|US3898186 *||Apr 9, 1973||Aug 5, 1975||Procter & Gamble||Dishwashing compositions containing gel forming gelatin|
|US3910805 *||Oct 17, 1973||Oct 7, 1975||Specialty Products Dev Corp||Low temperature gas generating compositions|
|US3924642 *||Nov 15, 1972||Dec 9, 1975||Haarmann & Reimer Gmbh||Tobacco and tobacco substitute material including metal chelate compounds|
|US3952806 *||Jun 16, 1975||Apr 27, 1976||Phillips Petroleum Company||Method for altering permeability of a hydrocarbon-containing formation|
|US3964255 *||Oct 17, 1973||Jun 22, 1976||Specialty Products Development Corporation||Method of inflating an automobile passenger restraint bag|
|US3981363 *||Nov 6, 1975||Sep 21, 1976||Phillips Petroleum Company||Partially crosslinked polymer used in correcting subterranean formation permeability|
|US4018286 *||Nov 6, 1975||Apr 19, 1977||Phillips Petroleum Company||Controlled well plugging with dilute polymer solutions|
|US4039029 *||Nov 6, 1975||Aug 2, 1977||Phillips Petroleum Company||Retreatment of wells to reduce water production|
|US4116931 *||Dec 19, 1977||Sep 26, 1978||Allied Chemical Corporation||Flame retardant fibers, carpets and molding compounds and methods of making same|
|US4120361 *||Sep 11, 1975||Oct 17, 1978||Phillips Petroleum Company||Method for reducing the permeability of subterranean formations to brines|
|US4274427 *||Aug 30, 1978||Jun 23, 1981||Philip Morris Incorporated||Method of increasing filling power of tobacco products|
|US4280560 *||Jun 30, 1980||Jul 28, 1981||Marathon Oil Company||Potassium hydroxide clay stabilization process|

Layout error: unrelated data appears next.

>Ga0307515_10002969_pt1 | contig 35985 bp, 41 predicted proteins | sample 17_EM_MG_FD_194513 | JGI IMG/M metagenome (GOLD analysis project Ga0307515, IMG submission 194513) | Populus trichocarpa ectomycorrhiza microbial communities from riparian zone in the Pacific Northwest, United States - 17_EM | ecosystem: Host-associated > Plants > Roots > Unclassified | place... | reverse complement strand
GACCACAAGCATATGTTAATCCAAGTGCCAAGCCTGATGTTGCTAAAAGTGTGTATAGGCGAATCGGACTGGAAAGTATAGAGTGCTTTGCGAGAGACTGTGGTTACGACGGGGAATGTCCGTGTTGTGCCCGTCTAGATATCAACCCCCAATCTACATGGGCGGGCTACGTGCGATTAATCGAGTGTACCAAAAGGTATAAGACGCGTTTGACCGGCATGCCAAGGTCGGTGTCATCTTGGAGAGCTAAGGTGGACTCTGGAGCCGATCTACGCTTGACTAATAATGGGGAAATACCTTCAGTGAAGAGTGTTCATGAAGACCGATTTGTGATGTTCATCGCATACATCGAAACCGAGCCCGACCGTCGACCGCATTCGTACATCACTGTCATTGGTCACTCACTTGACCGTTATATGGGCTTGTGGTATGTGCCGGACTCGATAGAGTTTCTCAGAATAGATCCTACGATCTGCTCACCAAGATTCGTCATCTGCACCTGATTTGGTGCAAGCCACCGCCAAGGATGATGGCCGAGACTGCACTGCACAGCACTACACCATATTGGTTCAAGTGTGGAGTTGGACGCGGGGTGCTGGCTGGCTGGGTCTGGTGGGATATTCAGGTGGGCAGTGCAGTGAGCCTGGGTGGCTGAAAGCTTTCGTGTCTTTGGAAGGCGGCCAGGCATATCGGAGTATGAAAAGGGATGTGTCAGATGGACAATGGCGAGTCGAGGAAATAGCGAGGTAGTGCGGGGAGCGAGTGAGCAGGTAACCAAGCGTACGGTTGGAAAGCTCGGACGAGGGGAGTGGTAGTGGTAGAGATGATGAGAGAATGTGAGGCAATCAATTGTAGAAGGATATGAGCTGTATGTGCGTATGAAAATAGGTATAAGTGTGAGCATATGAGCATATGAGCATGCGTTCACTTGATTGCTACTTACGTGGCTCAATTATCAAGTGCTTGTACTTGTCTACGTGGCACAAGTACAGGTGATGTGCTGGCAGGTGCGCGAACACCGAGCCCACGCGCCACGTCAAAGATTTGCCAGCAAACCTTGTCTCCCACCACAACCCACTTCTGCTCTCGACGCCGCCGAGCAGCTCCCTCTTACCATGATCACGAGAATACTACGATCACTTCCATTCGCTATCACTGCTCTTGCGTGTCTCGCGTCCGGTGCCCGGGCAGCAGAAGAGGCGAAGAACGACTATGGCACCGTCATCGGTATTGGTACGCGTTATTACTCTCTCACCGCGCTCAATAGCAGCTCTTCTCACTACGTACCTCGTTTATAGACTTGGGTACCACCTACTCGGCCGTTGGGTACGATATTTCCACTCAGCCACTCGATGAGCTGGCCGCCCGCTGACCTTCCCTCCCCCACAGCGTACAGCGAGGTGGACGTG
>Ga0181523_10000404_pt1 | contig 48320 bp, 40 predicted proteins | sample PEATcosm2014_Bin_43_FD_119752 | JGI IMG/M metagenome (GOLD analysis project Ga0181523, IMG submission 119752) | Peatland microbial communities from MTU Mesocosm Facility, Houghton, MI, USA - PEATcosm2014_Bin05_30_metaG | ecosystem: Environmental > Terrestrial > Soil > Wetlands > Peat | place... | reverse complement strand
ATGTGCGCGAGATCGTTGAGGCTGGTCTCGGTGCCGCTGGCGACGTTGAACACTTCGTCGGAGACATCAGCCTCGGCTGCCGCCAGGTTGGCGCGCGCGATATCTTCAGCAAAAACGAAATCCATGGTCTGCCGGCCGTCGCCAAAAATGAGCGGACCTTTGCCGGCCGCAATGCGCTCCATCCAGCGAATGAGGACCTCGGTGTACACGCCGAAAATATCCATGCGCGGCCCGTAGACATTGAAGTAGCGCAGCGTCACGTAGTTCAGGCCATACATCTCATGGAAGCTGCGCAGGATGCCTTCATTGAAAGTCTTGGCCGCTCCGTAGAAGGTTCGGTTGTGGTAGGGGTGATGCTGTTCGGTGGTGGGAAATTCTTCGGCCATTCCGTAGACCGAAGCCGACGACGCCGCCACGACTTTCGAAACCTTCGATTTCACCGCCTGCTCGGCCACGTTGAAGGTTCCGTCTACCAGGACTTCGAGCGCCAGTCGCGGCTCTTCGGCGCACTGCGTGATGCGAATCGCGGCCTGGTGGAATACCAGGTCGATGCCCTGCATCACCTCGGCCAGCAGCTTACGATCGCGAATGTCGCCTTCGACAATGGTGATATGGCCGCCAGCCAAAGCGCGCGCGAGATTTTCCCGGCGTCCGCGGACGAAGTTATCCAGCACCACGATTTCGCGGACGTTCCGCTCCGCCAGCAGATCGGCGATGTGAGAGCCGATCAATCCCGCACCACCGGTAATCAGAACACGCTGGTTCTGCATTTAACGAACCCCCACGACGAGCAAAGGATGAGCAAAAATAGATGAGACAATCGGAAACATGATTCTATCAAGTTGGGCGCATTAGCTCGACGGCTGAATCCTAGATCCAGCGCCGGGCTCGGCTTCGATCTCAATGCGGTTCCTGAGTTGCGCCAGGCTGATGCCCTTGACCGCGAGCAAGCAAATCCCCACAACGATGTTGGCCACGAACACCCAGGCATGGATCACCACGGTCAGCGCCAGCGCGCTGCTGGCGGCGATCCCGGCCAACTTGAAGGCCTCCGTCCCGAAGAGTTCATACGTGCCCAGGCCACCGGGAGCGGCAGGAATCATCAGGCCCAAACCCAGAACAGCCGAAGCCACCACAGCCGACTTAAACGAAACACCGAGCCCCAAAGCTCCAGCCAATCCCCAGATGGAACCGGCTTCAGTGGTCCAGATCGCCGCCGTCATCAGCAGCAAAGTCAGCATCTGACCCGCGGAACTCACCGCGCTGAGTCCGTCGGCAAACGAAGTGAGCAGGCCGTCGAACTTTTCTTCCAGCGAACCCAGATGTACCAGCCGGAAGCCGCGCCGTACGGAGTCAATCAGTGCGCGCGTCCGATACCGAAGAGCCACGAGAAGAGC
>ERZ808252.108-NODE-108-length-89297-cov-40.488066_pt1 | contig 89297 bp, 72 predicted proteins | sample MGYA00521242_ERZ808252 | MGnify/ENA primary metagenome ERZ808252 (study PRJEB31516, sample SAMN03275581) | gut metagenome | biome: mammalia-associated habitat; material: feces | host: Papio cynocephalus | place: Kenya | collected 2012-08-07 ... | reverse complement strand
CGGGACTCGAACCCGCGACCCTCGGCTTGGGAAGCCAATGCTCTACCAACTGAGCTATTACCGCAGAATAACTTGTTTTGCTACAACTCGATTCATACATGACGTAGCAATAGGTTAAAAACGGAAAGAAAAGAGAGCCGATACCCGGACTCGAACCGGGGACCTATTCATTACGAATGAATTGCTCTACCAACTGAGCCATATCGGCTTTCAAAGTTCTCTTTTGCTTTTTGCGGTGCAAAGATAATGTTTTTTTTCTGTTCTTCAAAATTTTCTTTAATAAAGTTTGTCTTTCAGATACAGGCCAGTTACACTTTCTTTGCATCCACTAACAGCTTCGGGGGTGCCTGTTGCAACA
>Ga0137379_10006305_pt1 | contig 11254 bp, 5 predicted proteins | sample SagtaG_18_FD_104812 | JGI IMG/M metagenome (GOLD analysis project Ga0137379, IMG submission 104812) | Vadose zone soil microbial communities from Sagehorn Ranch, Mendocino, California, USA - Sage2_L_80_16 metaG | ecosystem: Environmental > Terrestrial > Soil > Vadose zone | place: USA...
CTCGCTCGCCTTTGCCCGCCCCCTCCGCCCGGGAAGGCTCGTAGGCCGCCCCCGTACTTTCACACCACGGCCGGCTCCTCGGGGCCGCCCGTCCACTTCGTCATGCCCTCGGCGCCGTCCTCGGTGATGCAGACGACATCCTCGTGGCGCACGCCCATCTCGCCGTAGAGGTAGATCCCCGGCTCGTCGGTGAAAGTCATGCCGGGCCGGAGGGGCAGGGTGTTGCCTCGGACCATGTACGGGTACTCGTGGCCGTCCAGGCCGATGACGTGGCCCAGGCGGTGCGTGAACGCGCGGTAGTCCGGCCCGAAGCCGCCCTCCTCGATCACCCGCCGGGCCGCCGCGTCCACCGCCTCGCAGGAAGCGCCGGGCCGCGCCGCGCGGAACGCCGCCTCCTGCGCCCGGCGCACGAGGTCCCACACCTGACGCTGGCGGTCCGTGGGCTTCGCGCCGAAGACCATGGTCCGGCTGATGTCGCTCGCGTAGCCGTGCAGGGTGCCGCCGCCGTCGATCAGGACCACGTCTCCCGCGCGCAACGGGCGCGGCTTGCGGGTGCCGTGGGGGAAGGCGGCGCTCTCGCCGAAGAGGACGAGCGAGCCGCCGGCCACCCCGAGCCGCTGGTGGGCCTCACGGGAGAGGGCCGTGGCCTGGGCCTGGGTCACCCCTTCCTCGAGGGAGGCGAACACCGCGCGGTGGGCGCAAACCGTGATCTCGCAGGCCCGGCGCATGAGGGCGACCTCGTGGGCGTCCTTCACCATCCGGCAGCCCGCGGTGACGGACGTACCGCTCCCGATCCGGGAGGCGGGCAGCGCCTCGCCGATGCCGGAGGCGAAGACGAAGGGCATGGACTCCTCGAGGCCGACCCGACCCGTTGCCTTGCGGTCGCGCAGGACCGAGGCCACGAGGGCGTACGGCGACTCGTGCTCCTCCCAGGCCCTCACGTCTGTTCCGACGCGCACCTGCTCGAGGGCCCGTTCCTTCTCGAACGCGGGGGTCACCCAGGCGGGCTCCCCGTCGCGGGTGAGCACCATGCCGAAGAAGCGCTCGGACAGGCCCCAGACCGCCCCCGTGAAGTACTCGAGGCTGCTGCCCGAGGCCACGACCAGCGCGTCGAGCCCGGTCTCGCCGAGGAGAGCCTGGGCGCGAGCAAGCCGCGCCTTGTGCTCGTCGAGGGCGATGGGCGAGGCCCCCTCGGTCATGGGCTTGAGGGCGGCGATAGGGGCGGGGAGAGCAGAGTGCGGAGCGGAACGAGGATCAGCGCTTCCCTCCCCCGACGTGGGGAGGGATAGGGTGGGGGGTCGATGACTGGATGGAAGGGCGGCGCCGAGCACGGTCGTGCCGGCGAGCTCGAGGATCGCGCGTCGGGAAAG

|US4413680 *||Dec 21, 1981||Nov 8, 1983||Union Oil Company Of California||Permeability reduction in subterranean reservoirs|
|US4447364 *||Jan 27, 1983||May 8, 1984||Miles Laboratories, Inc.||Method for the preparation of liquid aluminum citrate|
|US4488601 *||Sep 29, 1982||Dec 18, 1984||The Standard Oil Company||Control of aluminum cross-linked polyacrylamides for sweep improvement|
|US4498539 *||Nov 16, 1983||Feb 12, 1985||Phillips Petroleum Company||Selective plugging of highly permeable subterranean strata by in situ _gelation of polymer solutions|
|US4526231 *||Jul 25, 1983||Jul 2, 1985||The United States Of America As Represented By The United States Department Of Energy||Process for tertiary oil recovery using tall oil pitch|
|US4560783 *||Oct 21, 1983||Dec 24, 1985||Phillips Petroleum Company||Process for producing aluminum citrate solutions|
|US4569393 *||Feb 9, 1984||Feb 11, 1986||Phillips Petroleum Company||CO2 -Induced in-situ gelation of polymeric viscosifiers for permeability contrast correction|
|US4579176 *||Apr 30, 1984||Apr 1, 1986||Shell Oil Company||Method of removing hydrocarbons from an underground formation|
|US4591384 *||Jul 19, 1984||May 27, 1986||G-C Dental Industrial Corp.||Dental cement compositions|
|US4601340 *||Aug 24, 1983||Jul 22, 1986||Phillips Petroleum Company||Aluminum citrate solution|
|US4612175 *||Aug 5, 1985||Sep 16, 1986||The United States Of America As Represented By The United States Department Of Energy||Flue gas desulfurization/denitrification using metal-chelate additives|
|US4645662 *||Jul 25, 1985||Feb 24, 1987||Lion Corporation||Oral composition|
|US4657944 *||Dec 6, 1985||Apr 14, 1987||Phillips Petroleum Company||CO2 -induced in-situ gelation of polymeric viscosifiers for permeability contrast correction|
|US4664193 *||Nov 12, 1985||May 12, 1987||Phillips Petroleum Company||Composition and method for corrosion inhibition|
|US4683949 *||Jan 27, 1986||Aug 4, 1987||Marathon Oil Company||Conformance improvement in a subterranean hydrocarbon-bearing formation using a polymer gel|